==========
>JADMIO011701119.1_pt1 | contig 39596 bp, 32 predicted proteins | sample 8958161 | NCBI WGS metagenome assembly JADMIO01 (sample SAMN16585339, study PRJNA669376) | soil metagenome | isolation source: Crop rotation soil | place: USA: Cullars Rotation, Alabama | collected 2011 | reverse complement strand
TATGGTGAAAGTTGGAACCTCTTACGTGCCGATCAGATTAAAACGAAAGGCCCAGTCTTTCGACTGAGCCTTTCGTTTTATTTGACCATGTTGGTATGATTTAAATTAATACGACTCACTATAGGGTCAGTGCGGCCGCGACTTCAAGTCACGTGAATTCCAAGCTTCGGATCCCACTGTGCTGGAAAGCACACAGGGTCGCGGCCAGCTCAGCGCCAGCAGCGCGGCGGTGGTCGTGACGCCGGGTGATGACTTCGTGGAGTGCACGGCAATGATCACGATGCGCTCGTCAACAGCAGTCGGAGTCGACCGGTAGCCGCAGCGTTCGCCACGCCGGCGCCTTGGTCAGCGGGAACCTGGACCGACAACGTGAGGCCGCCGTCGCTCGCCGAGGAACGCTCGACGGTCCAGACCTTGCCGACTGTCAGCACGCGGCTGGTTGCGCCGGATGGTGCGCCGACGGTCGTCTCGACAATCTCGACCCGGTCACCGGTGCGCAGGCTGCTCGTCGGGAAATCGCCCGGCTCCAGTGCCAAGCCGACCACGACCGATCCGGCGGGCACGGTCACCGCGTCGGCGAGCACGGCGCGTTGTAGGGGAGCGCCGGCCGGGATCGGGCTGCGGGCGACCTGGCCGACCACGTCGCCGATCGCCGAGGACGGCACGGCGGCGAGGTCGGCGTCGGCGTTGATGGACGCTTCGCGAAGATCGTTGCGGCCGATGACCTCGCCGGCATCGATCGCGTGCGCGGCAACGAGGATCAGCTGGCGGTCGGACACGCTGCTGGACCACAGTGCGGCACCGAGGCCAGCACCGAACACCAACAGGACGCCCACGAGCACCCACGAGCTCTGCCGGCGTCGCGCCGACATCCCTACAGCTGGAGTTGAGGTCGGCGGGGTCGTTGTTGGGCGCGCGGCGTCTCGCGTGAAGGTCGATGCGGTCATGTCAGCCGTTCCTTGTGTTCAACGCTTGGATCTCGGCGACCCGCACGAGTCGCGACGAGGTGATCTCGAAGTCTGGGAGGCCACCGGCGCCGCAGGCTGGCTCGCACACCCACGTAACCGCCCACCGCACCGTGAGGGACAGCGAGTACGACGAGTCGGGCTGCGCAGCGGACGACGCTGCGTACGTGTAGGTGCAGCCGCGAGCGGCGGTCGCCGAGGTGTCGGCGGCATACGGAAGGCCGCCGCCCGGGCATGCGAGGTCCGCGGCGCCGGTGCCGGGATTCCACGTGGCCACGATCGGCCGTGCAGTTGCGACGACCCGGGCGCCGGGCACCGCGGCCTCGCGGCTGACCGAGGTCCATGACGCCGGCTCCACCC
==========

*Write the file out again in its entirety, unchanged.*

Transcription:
>JADMIO011701119.1_pt1 | contig 39596 bp, 32 predicted proteins | sample 8958161 | NCBI WGS metagenome assembly JADMIO01 (sample SAMN16585339, study PRJNA669376) | soil metagenome | isolation source: Crop rotation soil | place: USA: Cullars Rotation, Alabama | collected 2011 | reverse complement strand
TATGGTGAAAGTTGGAACCTCTTACGTGCCGATCAGATTAAAACGAAAGGCCCAGTCTTTCGACTGAGCCTTTCGTTTTATTTGACCATGTTGGTATGATTTAAATTAATACGACTCACTATAGGGTCAGTGCGGCCGCGACTTCAAGTCACGTGAATTCCAAGCTTCGGATCCCACTGTGCTGGAAAGCACACAGGGTCGCGGCCAGCTCAGCGCCAGCAGCGCGGCGGTGGTCGTGACGCCGGGTGATGACTTCGTGGAGTGCACGGCAATGATCACGATGCGCTCGTCAACAGCAGTCGGAGTCGACCGGTAGCCGCAGCGTTCGCCACGCCGGCGCCTTGGTCAGCGGGAACCTGGACCGACAACGTGAGGCCGCCGTCGCTCGCCGAGGAACGCTCGACGGTCCAGACCTTGCCGACTGTCAGCACGCGGCTGGTTGCGCCGGATGGTGCGCCGACGGTCGTCTCGACAATCTCGACCCGGTCACCGGTGCGCAGGCTGCTCGTCGGGAAATCGCCCGGCTCCAGTGCCAAGCCGACCACGACCGATCCGGCGGGCACGGTCACCGCGTCGGCGAGCACGGCGCGTTGTAGGGGAGCGCCGGCCGGGATCGGGCTGCGGGCGACCTGGCCGACCACGTCGCCGATCGCCGAGGACGGCACGGCGGCGAGGTCGGCGTCGGCGTTGATGGACGCTTCGCGAAGATCGTTGCGGCCGATGACCTCGCCGGCATCGATCGCGTGCGCGGCAACGAGGATCAGCTGGCGGTCGGACACGCTGCTGGACCACAGTGCGGCACCGAGGCCAGCACCGAACACCAACAGGACGCCCACGAGCACCCACGAGCTCTGCCGGCGTCGCGCCGACATCCCTACAGCTGGAGTTGAGGTCGGCGGGGTCGTTGTTGGGCGCGCGGCGTCTCGCGTGAAGGTCGATGCGGTCATGTCAGCCGTTCCTTGTGTTCAACGCTTGGATCTCGGCGACCCGCACGAGTCGCGACGAGGTGATCTCGAAGTCTGGGAGGCCACCGGCGCCGCAGGCTGGCTCGCACACCCACGTAACCGCCCACCGCACCGTGAGGGACAGCGAGTACGACGAGTCGGGCTGCGCAGCGGACGACGCTGCGTACGTGTAGGTGCAGCCGCGAGCGGCGGTCGCCGAGGTGTCGGCGGCATACGGAAGGCCGCCGCCCGGGCATGCGAGGTCCGCGGCGCCGGTGCCGGGATTCCACGTGGCCACGATCGGCCGTGCAGTTGCGACGACCCGGGCGCCGGGCACCGCGGCCTCGCGGCTGACCGAGGTCCATGACGCCGGCTCCACCC